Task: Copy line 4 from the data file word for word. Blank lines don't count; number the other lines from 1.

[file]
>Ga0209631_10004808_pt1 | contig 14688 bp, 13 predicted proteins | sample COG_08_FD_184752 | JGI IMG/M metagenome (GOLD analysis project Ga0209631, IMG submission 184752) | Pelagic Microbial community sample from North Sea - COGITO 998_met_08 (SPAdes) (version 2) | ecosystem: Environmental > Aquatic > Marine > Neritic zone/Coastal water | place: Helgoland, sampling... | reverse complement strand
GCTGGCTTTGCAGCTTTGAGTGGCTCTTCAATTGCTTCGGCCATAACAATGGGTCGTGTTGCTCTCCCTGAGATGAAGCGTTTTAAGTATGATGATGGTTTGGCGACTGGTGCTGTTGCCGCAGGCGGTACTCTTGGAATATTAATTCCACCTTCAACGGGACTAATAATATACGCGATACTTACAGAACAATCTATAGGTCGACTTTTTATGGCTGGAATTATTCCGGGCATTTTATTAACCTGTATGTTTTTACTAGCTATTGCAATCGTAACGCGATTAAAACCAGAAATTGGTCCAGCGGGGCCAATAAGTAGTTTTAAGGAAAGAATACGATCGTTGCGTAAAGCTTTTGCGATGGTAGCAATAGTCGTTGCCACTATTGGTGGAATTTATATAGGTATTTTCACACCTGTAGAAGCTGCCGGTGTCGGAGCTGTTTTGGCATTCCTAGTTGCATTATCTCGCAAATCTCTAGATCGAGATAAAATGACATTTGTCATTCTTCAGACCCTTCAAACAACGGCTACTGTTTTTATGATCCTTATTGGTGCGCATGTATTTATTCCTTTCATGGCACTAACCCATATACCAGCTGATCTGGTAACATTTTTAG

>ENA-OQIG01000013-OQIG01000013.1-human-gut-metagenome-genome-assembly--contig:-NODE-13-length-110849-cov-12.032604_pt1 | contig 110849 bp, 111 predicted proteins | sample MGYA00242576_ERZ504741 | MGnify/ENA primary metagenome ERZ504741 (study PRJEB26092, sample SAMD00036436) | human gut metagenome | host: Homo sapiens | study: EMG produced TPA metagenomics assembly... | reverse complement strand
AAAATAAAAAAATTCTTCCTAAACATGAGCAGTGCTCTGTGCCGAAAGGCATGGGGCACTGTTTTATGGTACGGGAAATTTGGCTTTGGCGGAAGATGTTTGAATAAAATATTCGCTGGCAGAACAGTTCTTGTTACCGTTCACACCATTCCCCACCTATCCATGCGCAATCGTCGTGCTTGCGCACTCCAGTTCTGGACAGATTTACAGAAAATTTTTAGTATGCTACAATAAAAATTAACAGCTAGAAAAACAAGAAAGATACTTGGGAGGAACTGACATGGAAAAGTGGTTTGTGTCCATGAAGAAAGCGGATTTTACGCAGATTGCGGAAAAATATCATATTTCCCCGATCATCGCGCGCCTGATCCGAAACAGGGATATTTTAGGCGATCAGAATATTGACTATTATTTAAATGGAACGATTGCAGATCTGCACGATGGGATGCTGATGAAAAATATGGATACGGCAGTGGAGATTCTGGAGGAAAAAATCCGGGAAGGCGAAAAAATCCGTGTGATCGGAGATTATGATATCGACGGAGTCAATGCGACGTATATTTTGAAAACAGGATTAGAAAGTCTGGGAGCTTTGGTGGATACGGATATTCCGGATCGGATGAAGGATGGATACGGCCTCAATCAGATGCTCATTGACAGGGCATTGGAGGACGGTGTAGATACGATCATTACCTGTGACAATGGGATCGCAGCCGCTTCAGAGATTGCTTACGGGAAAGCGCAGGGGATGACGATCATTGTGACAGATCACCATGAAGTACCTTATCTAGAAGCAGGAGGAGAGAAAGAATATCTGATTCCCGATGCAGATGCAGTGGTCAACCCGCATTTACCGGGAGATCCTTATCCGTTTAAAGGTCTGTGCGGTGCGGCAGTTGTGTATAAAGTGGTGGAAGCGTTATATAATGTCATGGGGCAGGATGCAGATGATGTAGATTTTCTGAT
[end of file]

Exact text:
AAAATAAAAAAATTCTTCCTAAACATGAGCAGTGCTCTGTGCCGAAAGGCATGGGGCACTGTTTTATGGTACGGGAAATTTGGCTTTGGCGGAAGATGTTTGAATAAAATATTCGCTGGCAGAACAGTTCTTGTTACCGTTCACACCATTCCCCACCTATCCATGCGCAATCGTCGTGCTTGCGCACTCCAGTTCTGGACAGATTTACAGAAAATTTTTAGTATGCTACAATAAAAATTAACAGCTAGAAAAACAAGAAAGATACTTGGGAGGAACTGACATGGAAAAGTGGTTTGTGTCCATGAAGAAAGCGGATTTTACGCAGATTGCGGAAAAATATCATATTTCCCCGATCATCGCGCGCCTGATCCGAAACAGGGATATTTTAGGCGATCAGAATATTGACTATTATTTAAATGGAACGATTGCAGATCTGCACGATGGGATGCTGATGAAAAATATGGATACGGCAGTGGAGATTCTGGAGGAAAAAATCCGGGAAGGCGAAAAAATCCGTGTGATCGGAGATTATGATATCGACGGAGTCAATGCGACGTATATTTTGAAAACAGGATTAGAAAGTCTGGGAGCTTTGGTGGATACGGATATTCCGGATCGGATGAAGGATGGATACGGCCTCAATCAGATGCTCATTGACAGGGCATTGGAGGACGGTGTAGATACGATCATTACCTGTGACAATGGGATCGCAGCCGCTTCAGAGATTGCTTACGGGAAAGCGCAGGGGATGACGATCATTGTGACAGATCACCATGAAGTACCTTATCTAGAAGCAGGAGGAGAGAAAGAATATCTGATTCCCGATGCAGATGCAGTGGTCAACCCGCATTTACCGGGAGATCCTTATCCGTTTAAAGGTCTGTGCGGTGCGGCAGTTGTGTATAAAGTGGTGGAAGCGTTATATAATGTCATGGGGCAGGATGCAGATGATGTAGATTTTCTGAT